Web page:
Alagna is at center stage in this excellent Traviata, recorded in '92 at the big house in Milan. This is Alagna as the young, budding artist, before he married Angela Gheorgiu and started getting marketed as a successor to Luciano Pavarotti. In other words, he's in his prime. He has good chemistry with Tiziana Fabbricini in the title role. Riccardo Muti's no-nonsense approach to the score and the live setting lend wings to the whole recording. Not a first choice, but a very fine one.

Monteverdi: The Coronation of Poppea
Sadler Wells Chorus and Orchestra, cond. Raymond Leppard
This is another radio broadcast, this one from the BBC in 1971. Monteverdi's final opera dates from the 17th century, but its music sounds fresh, especially when conducted by Raymond Leppard, an expert in works from the Renaissance and baroque eras. Poppea is set amidst the decadence of the Roman Empire.

Poppea is a demanding opera. It has a complicated plot, a huge cast, and tremendous opportunities for gifted singers. Mezzo-soprano Dame Janet Baker is incandescent in the title role.  She is surrounded by a fine cast of Sadler's Wells singers, some of whom may be familiar to opera lovers who have checked out that opera company's superb English-language recording of Wagner's Ring Cycle.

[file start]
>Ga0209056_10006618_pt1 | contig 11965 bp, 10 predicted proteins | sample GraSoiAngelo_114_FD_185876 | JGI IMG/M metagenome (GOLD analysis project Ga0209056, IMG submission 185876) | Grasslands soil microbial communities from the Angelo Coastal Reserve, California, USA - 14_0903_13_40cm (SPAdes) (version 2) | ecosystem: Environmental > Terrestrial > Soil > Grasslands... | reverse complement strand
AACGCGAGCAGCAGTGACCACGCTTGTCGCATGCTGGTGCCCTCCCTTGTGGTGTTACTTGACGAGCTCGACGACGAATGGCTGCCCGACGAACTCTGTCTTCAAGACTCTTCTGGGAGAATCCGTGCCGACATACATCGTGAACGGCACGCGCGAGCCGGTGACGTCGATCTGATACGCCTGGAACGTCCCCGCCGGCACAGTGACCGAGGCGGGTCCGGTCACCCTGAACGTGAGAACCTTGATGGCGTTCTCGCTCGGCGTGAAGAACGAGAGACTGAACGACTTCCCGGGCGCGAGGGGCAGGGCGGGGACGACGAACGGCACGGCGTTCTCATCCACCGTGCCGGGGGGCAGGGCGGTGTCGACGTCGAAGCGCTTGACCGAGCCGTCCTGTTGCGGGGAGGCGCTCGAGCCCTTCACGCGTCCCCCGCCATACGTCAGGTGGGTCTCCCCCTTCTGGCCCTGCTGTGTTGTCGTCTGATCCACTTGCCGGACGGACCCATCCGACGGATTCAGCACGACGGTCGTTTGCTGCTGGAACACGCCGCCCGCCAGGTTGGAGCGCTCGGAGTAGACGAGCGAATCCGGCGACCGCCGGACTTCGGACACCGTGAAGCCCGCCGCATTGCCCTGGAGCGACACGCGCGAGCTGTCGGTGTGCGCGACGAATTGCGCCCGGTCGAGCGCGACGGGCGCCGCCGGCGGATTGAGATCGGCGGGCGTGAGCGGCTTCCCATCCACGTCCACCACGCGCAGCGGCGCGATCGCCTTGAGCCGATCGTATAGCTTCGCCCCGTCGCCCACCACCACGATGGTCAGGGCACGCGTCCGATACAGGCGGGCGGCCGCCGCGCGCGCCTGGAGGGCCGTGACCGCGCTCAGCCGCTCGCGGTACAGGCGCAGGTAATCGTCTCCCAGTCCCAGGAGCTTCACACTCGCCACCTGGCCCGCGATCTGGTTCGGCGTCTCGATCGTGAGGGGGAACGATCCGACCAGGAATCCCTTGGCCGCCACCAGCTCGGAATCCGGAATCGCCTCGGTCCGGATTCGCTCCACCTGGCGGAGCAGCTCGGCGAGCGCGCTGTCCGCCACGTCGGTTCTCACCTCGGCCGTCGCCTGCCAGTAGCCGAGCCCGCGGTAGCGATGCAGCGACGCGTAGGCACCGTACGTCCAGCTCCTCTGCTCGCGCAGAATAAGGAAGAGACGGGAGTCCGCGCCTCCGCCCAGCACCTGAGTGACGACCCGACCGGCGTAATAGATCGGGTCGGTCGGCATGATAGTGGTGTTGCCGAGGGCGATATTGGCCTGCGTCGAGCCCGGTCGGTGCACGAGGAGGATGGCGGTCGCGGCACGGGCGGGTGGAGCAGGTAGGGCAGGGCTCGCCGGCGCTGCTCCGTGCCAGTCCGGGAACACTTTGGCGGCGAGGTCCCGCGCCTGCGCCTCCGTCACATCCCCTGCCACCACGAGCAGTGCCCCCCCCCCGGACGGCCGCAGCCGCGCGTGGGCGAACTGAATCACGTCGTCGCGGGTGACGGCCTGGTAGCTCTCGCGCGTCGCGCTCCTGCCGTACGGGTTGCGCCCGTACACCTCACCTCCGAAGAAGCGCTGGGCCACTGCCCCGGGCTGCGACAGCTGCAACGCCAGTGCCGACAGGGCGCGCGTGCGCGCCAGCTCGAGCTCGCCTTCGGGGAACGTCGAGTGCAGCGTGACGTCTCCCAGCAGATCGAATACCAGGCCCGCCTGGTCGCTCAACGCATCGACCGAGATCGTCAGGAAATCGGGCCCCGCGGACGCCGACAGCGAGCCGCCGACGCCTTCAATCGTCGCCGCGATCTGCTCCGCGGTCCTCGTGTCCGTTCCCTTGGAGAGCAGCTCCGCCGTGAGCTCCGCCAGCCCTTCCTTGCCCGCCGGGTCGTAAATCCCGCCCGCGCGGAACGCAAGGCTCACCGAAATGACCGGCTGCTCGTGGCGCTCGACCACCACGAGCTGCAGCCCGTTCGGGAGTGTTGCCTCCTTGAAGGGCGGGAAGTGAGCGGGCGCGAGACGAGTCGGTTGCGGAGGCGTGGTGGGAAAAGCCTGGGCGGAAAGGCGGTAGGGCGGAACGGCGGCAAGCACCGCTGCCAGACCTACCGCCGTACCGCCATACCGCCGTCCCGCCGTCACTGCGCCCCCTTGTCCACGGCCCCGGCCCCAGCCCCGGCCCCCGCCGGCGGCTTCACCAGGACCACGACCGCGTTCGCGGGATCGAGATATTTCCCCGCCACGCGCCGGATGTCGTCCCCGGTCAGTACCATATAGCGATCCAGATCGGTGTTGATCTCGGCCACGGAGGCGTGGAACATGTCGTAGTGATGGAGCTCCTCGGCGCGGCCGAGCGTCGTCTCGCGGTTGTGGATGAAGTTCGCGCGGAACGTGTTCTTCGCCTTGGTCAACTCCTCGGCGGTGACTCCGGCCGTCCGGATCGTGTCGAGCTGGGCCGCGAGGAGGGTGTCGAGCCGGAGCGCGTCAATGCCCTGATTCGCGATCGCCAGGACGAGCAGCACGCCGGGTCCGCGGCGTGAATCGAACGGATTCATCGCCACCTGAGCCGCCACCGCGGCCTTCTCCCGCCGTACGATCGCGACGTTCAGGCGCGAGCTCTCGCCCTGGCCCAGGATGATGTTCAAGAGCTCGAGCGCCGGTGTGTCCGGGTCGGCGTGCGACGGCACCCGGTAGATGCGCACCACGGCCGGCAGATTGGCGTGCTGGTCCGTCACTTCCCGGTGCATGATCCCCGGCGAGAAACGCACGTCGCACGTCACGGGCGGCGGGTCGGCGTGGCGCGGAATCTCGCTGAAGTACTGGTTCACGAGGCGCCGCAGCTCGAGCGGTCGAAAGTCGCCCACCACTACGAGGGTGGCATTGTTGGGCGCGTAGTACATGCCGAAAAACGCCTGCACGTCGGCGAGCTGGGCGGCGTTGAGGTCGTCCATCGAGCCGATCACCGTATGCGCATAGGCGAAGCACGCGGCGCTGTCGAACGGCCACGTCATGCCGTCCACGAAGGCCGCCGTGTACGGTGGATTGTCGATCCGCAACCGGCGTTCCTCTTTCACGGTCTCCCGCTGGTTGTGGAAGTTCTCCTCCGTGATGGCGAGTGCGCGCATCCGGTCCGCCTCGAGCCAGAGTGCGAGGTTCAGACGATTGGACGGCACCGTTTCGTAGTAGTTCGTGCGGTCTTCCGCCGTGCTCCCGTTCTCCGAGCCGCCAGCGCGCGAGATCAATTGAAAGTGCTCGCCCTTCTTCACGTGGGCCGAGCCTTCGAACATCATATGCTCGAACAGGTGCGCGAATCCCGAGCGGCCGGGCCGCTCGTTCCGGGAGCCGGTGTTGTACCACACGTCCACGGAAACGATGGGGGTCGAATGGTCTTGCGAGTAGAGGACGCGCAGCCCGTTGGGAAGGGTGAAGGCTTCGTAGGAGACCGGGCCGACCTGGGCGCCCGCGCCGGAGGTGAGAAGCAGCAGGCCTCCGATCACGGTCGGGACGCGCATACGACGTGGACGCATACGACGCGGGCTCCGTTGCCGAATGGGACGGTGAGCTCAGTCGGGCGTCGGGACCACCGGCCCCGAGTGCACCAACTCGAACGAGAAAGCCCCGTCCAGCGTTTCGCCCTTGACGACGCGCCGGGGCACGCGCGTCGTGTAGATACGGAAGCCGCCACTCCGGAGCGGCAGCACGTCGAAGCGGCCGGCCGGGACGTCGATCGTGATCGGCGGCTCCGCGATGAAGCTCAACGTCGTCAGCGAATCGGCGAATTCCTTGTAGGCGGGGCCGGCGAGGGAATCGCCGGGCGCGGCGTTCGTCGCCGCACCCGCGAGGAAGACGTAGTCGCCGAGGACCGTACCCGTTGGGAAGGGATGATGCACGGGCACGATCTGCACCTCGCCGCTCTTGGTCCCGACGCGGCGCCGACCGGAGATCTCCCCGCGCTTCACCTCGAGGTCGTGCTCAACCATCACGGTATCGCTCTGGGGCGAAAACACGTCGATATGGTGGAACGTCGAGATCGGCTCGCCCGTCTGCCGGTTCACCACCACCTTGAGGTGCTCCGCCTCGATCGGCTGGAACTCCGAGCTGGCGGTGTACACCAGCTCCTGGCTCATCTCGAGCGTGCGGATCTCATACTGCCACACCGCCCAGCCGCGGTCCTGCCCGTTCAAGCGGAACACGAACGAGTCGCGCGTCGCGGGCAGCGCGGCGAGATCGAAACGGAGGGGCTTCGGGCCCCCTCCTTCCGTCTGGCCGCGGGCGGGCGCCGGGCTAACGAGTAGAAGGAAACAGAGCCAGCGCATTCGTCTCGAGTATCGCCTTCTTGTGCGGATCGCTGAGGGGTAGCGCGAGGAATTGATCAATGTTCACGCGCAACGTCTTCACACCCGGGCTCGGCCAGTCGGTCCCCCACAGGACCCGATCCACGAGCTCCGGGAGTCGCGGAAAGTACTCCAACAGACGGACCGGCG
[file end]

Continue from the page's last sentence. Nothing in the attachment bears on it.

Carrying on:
This set is an ideal introduction to Monteverdi for the novice listener or the lover of baroque music looking to explore the very roots of opera. For the aficionado, it is the chance to hear Dame Janet in another fine period role, bringing out the depth in a complex work that is almost 500 years old.

Wagner: Der Ring des Nibelungen
Bayreuth Festival Orchestra and Chorus cond. Karl Böhm
If you don't have a Ring or if you have a budding Wagner nut in your immediate circles, snap up this recording made at Bayreuth in 1967. Böhm was a very experienced conductor who was an expert Wagnerian. He recorded this Ring (originally for the Philips label) using quick tempos and a light touch with the orchestra to bring out the excitement and drama built into the pages of the Ring. The Bayreuth orchestra and chorus is in top form. As it's a production by Wieland Wagner, there's a minimum of movement by the actors, and less stage noise than your average live set.

It helps that this cycle has the best reading of Die Walküre in the entire catalogue. Birgit Nilsson shines throughout as an indomitable Brunnhilde.James King and Leonie Rysanek are a superb pair of Walsung twins. (This is the set that includes Rysanek's orgasmic scream when King pulls out the sword--a must-hear moment.) The last two operas are dominated by Wolfgang Windgassen's Siegfried, a brilliantly sung, cogent performance that is even more exciting than his studio reading for Georg Solti. And at $55, this set costs half as much as the legendary Solti Ring.

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Since 2007, Superconductor has grown from an occasional concert or CD review to a near-daily publication covering classical music, opera and the arts in and around NYC, with excursions to Boston, Philadelphia, and upstate NY. I am a freelance writer living and working in Brooklyn NY. And no, I'm not a conductor.